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June 20, 2015
Granted, Khartoum, Tehran, Damascus and Pyongyang are not terribly popular tourist destinations. But they are places Americans can visit without running afoul of federal law. Yet, traveling to Cuba for tourism continues to be banned. Getting there for approved purposes remains needlessly difficult and expensive.
The ban — the only travel prohibition American citizens are currently subjected to — never made sense, and it’s particularly misguided in an era of broadening engagement between the United States and Cuba.
A bill introduced early this year by a bipartisan group of senators who want to repeal the travel ban is the most worthy of the flurry of legislative initiatives sparked by President Obama’s decision last December to re-establish diplomatic relations with Havana. The bill would rescind provisions in laws passed in 1996 and 2000 that barred travel by Americans as part of a strategy to punish and isolate Cuba in hopes of bringing about democratic change in that country. The freer flow of people, goods and ideas is far more likely to lead to meaningful reforms on the island.
The bill, introduced by Senators Jeff Flake, a Republican from Arizona, and Patrick Leahy, a Democrat from Vermont, has 43 co-sponsors. New York’s Senators, Kirsten Gillibrand and Charles Schumer, have not yet signed on, but their offices said on Saturday that they would both do so next week. On the other side of this issue, a loud, but dwindling, cadre of lawmakers, who appear unwilling to let the Cold War era go, are pushing initiatives that would prolong — and in some instances intensify — the web of sanctions the United States imposes on Cuba.
Some, for instance, have introduced provisions in bills that would restrict the State Department from spending any money to upgrade its old diplomatic mission building in Cuba as the two countries formally re-establish full diplomatic relations. That petty step would only hurt American diplomats working in a challenging environment.
In coming weeks, Senate and House lawmakers will have to reconcile their visions of Cuba policy as they negotiate the annual foreign aid bill. The House has set aside $30 million for pro-democracy programs, $10 million more than the Obama administration requested. That’s unwise. Since 2009, the State Department has managed to spend just $66.5 million of the more than $114 million Congress has set aside for those programs. Washington has struggled to spend the money because American pro-democracy programs that seek to encourage democratic reforms are unlawful in Cuba, and some have involved subterfuge.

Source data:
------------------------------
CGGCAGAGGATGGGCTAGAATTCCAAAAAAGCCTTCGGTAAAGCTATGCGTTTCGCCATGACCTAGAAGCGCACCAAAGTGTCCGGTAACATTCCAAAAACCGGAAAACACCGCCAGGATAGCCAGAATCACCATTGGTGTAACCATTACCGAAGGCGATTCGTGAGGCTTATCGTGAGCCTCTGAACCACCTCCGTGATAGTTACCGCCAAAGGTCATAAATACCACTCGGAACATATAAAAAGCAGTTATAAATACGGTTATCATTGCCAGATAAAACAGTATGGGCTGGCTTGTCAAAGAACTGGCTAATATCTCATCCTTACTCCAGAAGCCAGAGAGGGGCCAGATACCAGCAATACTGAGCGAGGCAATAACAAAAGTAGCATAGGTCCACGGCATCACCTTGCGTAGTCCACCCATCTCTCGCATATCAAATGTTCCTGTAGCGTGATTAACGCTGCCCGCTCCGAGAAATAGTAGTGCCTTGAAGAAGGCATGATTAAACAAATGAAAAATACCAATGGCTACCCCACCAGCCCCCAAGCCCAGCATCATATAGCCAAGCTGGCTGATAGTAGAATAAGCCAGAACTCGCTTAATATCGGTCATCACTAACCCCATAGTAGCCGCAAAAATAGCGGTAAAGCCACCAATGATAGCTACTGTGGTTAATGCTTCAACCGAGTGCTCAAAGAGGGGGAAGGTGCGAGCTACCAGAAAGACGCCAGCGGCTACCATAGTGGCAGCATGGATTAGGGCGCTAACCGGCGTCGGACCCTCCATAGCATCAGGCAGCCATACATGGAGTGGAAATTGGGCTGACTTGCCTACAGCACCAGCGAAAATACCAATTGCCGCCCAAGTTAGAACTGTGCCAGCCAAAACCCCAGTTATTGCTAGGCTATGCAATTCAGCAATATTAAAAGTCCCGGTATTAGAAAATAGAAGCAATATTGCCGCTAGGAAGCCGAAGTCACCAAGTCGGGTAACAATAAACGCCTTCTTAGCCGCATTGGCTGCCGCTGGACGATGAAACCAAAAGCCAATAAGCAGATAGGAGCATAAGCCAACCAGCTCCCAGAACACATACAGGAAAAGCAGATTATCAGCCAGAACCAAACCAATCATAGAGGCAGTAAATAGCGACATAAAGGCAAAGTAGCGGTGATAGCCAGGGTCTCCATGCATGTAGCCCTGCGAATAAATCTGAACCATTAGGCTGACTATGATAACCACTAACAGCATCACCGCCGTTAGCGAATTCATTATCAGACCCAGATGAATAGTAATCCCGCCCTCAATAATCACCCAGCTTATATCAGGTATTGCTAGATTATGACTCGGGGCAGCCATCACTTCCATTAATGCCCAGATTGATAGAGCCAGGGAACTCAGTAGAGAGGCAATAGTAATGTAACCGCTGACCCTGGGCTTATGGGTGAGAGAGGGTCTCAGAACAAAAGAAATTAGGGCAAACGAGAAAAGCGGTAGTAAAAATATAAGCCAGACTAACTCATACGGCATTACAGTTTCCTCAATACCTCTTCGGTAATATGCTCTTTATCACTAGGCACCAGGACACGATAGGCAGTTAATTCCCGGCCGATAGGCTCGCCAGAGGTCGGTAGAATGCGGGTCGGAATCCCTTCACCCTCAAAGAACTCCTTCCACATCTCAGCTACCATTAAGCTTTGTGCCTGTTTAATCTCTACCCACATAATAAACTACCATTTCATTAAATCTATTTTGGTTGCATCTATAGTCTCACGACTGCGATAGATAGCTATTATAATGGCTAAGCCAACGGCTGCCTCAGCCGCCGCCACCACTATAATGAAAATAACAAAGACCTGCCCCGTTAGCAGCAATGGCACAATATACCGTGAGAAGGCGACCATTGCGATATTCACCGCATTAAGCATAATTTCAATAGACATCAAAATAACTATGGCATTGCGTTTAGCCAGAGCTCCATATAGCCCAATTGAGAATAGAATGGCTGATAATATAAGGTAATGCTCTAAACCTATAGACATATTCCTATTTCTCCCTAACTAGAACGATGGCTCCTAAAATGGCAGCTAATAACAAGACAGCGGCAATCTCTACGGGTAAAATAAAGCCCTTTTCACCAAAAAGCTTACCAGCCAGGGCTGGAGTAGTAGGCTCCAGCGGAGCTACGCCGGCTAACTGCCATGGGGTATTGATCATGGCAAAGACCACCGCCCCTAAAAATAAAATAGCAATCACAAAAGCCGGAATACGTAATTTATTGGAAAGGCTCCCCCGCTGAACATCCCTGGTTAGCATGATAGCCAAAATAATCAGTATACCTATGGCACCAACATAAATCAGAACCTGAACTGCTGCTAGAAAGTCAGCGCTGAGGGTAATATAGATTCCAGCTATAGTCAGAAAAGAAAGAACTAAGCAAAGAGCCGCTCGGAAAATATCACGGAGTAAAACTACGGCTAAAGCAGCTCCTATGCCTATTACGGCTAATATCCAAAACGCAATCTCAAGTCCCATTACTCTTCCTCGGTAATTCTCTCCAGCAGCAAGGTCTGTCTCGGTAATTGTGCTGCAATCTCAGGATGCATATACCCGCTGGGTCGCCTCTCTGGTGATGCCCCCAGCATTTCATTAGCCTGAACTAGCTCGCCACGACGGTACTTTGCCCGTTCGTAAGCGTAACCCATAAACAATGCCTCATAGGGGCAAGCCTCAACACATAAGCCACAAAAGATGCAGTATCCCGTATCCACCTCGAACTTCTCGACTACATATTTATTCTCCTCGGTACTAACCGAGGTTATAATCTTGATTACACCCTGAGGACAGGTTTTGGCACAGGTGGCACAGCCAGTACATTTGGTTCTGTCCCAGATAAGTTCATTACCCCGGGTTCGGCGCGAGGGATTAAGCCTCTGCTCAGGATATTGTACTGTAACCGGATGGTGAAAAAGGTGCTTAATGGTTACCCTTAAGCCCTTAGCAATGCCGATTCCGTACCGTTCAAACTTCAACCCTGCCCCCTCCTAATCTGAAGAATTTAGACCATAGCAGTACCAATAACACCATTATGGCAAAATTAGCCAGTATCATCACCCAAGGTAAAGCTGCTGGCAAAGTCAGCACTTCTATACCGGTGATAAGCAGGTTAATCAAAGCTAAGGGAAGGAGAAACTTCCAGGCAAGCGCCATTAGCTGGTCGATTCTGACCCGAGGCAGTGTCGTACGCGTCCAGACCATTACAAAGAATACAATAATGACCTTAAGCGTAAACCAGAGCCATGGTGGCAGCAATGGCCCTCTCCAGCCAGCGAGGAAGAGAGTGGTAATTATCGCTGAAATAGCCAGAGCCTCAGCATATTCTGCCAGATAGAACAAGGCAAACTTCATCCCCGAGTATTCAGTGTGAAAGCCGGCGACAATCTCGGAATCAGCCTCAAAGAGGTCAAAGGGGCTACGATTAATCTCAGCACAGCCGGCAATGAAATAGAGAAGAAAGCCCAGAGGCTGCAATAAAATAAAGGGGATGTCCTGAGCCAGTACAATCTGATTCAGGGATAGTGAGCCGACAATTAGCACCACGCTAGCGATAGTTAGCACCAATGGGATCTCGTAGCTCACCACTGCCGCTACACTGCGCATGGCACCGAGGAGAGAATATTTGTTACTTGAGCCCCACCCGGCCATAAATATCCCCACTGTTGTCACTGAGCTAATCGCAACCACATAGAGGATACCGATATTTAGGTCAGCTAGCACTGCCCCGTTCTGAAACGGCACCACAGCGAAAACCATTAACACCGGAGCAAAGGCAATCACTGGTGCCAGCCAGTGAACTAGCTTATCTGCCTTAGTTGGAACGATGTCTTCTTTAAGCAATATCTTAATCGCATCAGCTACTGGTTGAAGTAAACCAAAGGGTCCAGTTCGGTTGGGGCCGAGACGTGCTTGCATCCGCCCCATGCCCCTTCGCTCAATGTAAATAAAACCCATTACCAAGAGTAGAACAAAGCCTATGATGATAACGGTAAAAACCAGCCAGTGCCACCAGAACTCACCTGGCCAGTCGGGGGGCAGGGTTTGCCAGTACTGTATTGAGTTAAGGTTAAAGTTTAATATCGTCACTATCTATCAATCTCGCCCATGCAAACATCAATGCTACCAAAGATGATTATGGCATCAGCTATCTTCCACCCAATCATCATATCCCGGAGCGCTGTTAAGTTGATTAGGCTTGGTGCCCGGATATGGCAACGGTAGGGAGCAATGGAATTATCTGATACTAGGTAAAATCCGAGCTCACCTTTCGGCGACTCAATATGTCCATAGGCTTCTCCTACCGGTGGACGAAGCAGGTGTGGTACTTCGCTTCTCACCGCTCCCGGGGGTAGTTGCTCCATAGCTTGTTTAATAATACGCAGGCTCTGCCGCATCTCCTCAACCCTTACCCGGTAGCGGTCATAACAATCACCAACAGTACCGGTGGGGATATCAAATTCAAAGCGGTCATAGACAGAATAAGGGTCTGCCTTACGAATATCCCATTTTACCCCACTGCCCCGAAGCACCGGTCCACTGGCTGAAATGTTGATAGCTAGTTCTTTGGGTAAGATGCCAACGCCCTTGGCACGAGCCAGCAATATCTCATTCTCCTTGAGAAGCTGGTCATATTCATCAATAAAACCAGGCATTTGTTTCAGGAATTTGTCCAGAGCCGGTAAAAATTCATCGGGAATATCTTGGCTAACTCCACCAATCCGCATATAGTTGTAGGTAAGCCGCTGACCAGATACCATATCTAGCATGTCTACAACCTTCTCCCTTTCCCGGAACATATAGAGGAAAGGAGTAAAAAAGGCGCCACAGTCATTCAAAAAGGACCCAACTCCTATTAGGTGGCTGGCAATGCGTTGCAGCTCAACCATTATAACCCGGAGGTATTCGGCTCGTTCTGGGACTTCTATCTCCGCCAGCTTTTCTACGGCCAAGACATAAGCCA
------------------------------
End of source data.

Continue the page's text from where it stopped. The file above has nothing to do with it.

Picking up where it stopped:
While encouraging democratic reform, and backing dissidents is certainly worthwhile, the United States can have a bigger impact by finding ways to support private entrepreneurs and by peeling back the sanctions. The House version of the foreign aid bill foolishly bars the use of funds to help Cuba’s growing private sector. Sanctions that remain in place limit banking transactions, making it enormously hard for Cubans to do business with the international community.
Yet, American companies like Google, and the home-rental service Airbnbare getting their foothold in the Cuban market, providing ordinary Cubans with information and opportunities that were not available. Cuban-Americans, meanwhile, are increasingly finding ways to invest in the island and rekindle connections.
The trajectory is unmistakable. Public opinion polls show that a majority of Cubans on the island and Americans favor engagement. Congress should wait no longer to do its part.